By Dr Chan Teng Heng
Moving from Compact Camera?
You probably have a compact camera or even several cameras. However, you feel that something is missing.
You feel a need for something more "professional", some photography equipment that is faster, and gives better quality pictures.
This is when you decide that you want a DSLR. However, buying one confuses you.
This article covers the range of DSLR cameras that you can choose from, and the categories of DSLR cameras that are available.
Which DSLR Category?
Although you may be familiar with your compact camera, when you move to DSLR, the same brand of camera may not feel right with you after having read other reviews on your brand of camera.
There is no one perfect DSLR camera, since each brand of camera has its own strengths and weaknesses.
We may be able to divide DSLR categories into three simple categories: the entry level, lower cost cameras, which were intended for those who plan to move from compact camera to DSLR.
Hence, many of the camera settings have pre-set functions that allow one to take pictures in several settings, like sunset, snow, portrait, sunlight, night scenes, etc. In addition it contains settings that allow you to manually change these settings.
The entry level itself contains at least three sub-categories of entry level cameras that have increasing degrees of sophistication and speed.
There are several considerations to weigh to make a decision:
Weight and size
DSLR generally weighs more than compact cameras.
The body weight and the lens weight sometimes make owning a DSLR camera a disadvantage, especially if you need to be mobile, such as traveling.
The heaviest are the high end cameras. With a professional lens, the weight may come to about 3 kg! This is a deterrent to owning a top range camera, besides being pricey.
The mid-range cameras are not light either. With the lens, especially the telescopic lens, the mid-range DSLR may weigh up to 1.5kg, which is reasonably heavy, and is heavier if you lug around the equipment over one week during traveling.
One consideration DSLR owners have to bear in mind is whether you will need the camera during stationery usage, or if you need to move around.
DSLR cameras require additional costs to acquire lenses, lens filters, camera bags, tripod and other accessories.
All in, an experienced DSLR owner may spend about an equal amount in lens, or even three times that of a DSLR camera purchase.
In the pursuit of the perfect picture, one can literally spend thousands of dollars more on DSLR accessories.
Functionality and Image Quality
We may wonder why photojournalists or professional photographers buy such expensive, "oversized" and heavy equipment.
The reasons are related to the functionality of the camera, where one can have more manual control over the settings in order to capture the best images.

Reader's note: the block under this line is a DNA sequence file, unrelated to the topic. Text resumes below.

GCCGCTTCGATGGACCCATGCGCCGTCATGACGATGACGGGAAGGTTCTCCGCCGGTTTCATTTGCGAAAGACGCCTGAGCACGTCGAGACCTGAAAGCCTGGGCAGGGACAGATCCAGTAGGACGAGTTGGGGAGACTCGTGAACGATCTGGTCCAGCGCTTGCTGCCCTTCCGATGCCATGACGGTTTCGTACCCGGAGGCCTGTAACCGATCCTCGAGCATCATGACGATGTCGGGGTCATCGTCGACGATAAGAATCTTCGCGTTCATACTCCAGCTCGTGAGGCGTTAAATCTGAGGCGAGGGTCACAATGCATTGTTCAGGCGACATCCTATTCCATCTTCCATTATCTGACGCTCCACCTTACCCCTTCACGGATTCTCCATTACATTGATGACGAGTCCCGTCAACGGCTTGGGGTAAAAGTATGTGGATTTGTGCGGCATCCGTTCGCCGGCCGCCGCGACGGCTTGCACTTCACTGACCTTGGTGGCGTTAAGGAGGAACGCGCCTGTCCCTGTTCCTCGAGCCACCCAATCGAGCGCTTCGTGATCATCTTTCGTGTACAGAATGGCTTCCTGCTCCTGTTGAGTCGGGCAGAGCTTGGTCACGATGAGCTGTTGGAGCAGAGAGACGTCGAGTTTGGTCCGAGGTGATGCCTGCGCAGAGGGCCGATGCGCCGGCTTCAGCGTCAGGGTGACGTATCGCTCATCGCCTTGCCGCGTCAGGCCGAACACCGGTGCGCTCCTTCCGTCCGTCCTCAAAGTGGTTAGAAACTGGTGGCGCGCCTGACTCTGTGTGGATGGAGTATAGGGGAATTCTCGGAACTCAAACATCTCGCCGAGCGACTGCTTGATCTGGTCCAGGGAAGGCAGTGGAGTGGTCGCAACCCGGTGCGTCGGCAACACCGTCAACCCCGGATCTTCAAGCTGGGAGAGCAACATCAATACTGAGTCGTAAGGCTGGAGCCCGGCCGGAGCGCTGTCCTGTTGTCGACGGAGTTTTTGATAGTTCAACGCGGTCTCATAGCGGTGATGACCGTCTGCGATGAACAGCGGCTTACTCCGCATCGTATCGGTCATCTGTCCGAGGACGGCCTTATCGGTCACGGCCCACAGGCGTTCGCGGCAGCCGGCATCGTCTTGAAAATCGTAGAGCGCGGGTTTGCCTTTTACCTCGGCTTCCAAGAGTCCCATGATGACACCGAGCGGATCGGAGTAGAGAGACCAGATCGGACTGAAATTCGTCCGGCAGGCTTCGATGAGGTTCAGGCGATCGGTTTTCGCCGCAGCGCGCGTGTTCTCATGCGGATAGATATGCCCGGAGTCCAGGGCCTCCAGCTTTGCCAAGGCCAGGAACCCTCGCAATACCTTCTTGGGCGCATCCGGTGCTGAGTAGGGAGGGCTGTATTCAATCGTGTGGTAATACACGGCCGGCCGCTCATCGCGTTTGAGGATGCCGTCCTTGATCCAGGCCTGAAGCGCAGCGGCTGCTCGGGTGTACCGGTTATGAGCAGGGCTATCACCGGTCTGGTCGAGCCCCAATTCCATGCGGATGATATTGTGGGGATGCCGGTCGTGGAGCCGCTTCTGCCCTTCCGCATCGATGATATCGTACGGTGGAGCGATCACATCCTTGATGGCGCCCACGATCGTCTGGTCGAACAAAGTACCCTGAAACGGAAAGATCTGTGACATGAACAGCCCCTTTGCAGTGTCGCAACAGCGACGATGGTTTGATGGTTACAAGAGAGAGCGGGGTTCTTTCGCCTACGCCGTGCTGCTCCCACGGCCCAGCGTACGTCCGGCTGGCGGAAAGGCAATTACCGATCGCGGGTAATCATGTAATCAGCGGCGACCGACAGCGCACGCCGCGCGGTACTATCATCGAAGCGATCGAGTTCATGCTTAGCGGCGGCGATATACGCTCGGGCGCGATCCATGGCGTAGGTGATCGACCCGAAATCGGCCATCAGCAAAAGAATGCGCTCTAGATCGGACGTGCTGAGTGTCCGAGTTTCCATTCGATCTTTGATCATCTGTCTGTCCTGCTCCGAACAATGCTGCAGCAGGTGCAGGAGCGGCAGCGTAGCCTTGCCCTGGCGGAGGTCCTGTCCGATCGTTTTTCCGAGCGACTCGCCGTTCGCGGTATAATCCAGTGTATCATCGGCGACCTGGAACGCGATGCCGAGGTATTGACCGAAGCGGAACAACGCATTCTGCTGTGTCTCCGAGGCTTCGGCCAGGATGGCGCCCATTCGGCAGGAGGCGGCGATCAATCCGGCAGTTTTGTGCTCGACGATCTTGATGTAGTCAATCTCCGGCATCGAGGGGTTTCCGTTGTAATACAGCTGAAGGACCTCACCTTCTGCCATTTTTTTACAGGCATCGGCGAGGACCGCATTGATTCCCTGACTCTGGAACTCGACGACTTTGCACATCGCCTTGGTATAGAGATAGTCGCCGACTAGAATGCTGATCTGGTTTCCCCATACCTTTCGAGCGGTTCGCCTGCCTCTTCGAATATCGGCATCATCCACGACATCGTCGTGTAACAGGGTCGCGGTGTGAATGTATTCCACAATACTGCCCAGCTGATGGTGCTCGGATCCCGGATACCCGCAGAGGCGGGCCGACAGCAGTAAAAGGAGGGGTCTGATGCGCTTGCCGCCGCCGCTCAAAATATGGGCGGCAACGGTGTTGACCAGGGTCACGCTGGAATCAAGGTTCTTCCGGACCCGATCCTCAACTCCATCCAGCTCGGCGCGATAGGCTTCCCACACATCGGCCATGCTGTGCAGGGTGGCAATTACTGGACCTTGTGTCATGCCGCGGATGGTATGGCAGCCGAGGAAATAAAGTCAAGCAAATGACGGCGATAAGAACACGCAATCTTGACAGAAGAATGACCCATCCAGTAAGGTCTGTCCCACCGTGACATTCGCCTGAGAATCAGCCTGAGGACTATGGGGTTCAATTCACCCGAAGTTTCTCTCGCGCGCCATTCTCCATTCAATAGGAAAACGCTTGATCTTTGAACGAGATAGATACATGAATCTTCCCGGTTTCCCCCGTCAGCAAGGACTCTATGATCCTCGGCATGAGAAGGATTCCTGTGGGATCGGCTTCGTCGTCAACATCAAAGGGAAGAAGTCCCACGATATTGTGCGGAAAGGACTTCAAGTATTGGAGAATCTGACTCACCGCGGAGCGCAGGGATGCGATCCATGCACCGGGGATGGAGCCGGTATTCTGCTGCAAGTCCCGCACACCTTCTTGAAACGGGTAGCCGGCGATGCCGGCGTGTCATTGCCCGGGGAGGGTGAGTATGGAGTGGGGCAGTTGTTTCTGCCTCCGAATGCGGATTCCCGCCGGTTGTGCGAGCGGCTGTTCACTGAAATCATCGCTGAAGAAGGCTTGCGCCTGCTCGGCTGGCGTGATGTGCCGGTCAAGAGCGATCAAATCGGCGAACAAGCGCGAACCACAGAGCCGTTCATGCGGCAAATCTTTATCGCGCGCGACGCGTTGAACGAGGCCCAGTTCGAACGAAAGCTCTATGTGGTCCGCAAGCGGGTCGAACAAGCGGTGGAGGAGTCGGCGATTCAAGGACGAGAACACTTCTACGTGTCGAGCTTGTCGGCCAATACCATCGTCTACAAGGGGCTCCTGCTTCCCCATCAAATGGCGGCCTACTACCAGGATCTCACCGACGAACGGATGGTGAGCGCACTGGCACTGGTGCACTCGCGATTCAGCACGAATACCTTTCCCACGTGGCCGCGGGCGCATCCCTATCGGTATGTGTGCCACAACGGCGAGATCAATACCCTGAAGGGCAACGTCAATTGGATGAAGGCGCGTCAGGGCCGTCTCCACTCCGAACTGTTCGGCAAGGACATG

For the less experienced camera person, there are also factory settings for various environment and lighting.
Today, DSLR cameras have what is known as "Live View", the same view you get from the compact cameras.
With histogram showing the right lighting, and with level meters, the more expensive DSLR cameras save you work in reducing image processing on the computer.
Hence, understanding what functions you need and you want is important.
However, for the "beginner-stage" DSLR users, they may not know what they need until they have more experience.
Insistence on good quality pictures have therefore led many hobbyists to buy the full frame cameras (Canon 5D, Nikon D700).
Those who prefer outdoor picture taking may want to go for the weather proof Olympus E3, which although not full frame, is resistant to incremental and wet weather.
Hence, deciding on the right DSLR camera takes some homework, to review equipment, and understanding enough so that you may what type of equipment is right for your needs.
Does Megapixel count?
DSLR cameras that have been recently launched have more than 10 megapixels: 12 megapixels and 14 megapixels cameras are increasingly becoming common.
However, pixel size may not mean sharper pictures. Therefore reviews of cameras are important for purchasing decisions.
Owning a DSLR means you must be prepared to set aside additional sums of money for accessories, to acquire the better lens, filter and accessories to give you the picture you require.
While generally DSLRs give better picture images, I have also seen very high quality pictures taken by compact cameras, because the photographer has the right settings for the right environment. For DSLR ownership, we therefore recommend the following:
i) Conduct extensive research on the DSLR you wish to purchase. Ask your friends who are more experienced for their advice.
ii) Re-examine your reason for owning the DSLR. What is the purpose? What type of pictures do you like? (scenery, sports, portraits, general purpose, or for travel?)
iii) Try out the DSLR in show rooms, in camera group meetings. Learn from photography forum participants
iv) Purchase a second hand DSLR as a low-entry, lower-risk way of learning about photography and DSLR. Remember that DSLR cameras depreciate very fast, but good lenses have more value in the long run
v) Make the purchase that you want.
Good luck in your first DSLR purchase.
Dr Chan Teng Heng
A Biz Professor who likes all things digital and electronics